Building a More Powerful Data Quality Scorecard

January 3, 2009
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Most data governance practitioners agree that a data quality scorecard is an important tool in any data governance program. It provides comprehensive information about quality of data in a database, and perhaps even more importantly, allows business users and technical users to collaborate on the quality issue.

However, if we show that 7% of all tables have data quality issues, the number is useless – there is no context. You can’t say whether it


Most data governance practitioners agree that a data quality scorecard is an important tool in any data governance program. It provides comprehensive information about quality of data in a database, and perhaps even more importantly, allows business users and technical users to collaborate on the quality issue.

However, if we show that 7% of all tables have data quality issues, the number is useless – there is no context. You can’t say whether it is good or bad, and you can’t make any decisions based on this information. There is no value associated with the score.

In an effort to improve processes, the data governance teams should roll-up the data into metrics into slightly higher formulations. In their book “Journey to Data Quality”, authors Lee, Pipino, Funk and Wang correctly suggest that making the measurements quantifiable and traceable provide the next level of transparency to the business. The metrics may be rolled up into a completeness rating, for example if your database contains 100,000 name and address postal codes and 3,500 records are incomplete, 3.5% of your postal codes failed and 96.5% pass. Similar simple formulas exist for Accuracy, Correctness, Currency and Relevance, too. However, this first aggregation still doesn’t support data governance, because business users aren’t thinking that way. They have processes that are supported by data and it’s still a stretch figuring out why this all matters.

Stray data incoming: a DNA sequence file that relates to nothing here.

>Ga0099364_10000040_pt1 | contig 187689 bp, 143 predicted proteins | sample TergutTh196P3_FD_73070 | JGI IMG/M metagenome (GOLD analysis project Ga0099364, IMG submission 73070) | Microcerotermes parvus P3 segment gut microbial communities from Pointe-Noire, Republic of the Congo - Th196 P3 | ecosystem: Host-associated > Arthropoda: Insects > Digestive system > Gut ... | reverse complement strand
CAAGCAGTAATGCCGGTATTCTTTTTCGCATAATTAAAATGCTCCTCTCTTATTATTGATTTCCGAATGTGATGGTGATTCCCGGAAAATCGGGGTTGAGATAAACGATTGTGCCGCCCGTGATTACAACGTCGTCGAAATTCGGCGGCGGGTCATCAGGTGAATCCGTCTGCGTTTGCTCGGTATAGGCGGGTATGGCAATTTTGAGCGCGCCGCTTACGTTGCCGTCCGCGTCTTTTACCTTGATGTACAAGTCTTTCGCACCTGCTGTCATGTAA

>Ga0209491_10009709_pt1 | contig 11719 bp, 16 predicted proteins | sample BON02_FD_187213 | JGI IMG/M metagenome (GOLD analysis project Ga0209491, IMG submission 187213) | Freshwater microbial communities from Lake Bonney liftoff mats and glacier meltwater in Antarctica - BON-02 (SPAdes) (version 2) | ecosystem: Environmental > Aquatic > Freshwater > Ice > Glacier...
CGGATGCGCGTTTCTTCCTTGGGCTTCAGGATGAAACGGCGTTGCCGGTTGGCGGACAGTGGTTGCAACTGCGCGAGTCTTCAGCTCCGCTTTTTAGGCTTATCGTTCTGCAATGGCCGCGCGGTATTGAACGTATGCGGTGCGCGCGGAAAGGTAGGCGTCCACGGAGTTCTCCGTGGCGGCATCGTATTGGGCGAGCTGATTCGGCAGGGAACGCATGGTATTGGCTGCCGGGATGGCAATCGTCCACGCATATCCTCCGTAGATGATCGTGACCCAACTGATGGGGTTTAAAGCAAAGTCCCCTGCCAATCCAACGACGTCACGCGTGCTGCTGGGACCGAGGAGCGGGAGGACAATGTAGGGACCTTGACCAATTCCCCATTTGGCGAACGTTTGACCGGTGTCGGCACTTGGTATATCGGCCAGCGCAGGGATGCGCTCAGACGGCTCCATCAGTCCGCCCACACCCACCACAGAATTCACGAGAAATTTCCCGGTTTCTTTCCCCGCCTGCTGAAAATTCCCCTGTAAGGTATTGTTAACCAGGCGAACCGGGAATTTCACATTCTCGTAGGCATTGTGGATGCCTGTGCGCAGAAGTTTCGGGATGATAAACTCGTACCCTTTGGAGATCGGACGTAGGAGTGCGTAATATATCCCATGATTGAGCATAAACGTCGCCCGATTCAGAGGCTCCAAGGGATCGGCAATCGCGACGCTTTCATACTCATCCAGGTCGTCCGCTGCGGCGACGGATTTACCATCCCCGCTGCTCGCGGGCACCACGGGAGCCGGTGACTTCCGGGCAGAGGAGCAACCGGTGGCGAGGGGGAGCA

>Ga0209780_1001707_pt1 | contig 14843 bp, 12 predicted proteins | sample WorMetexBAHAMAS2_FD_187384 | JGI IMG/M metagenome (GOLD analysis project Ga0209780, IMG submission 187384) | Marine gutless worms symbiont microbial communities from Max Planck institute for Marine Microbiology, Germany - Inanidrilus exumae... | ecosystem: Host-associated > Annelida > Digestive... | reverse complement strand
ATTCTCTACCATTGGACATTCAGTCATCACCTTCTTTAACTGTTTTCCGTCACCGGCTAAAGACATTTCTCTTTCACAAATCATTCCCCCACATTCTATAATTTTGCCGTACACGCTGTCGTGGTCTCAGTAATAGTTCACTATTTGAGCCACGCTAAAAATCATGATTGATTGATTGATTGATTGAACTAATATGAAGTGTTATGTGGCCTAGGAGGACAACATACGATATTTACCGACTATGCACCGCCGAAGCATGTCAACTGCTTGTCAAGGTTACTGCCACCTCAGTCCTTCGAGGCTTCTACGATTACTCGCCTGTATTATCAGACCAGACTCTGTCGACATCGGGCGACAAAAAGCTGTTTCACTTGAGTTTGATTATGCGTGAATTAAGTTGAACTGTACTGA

Views of Data Quality Scorecard
Your plan must be to make data quality scorecards for different internal audiences – marketing, IT, c-level, etc.

The aggregation might look something like this:You must design the scorecards to meet the needs of the interest of the different audiences, from technical through to business and up to executive. At the beginning of a data quality scorecard is information about data quality of individual data records. This is the default information that most profilers will deliver out of the box. As you aggregate scores, the high-level measures of the data quality become more meaningful. In the middle are various score sets allowing your company to analyze and summarize data quality from different perspectives. If you define the objective of a data quality assessment project as calculating these different aggregations, you will have much easier time maturing your data governance program. The business users and c-level will begin to pay attention.

Business users are looking for whether the data supports the business process. They want to know if the data is facilitating compliance with laws. They want to decide whether their programs are “Go”, “Caution” or “Stop” like a traffic light. They want to know whether the current processes are giving them good data so they can change them if necessary. You can only do this by aggregating the information quality results and aligning those results with business.

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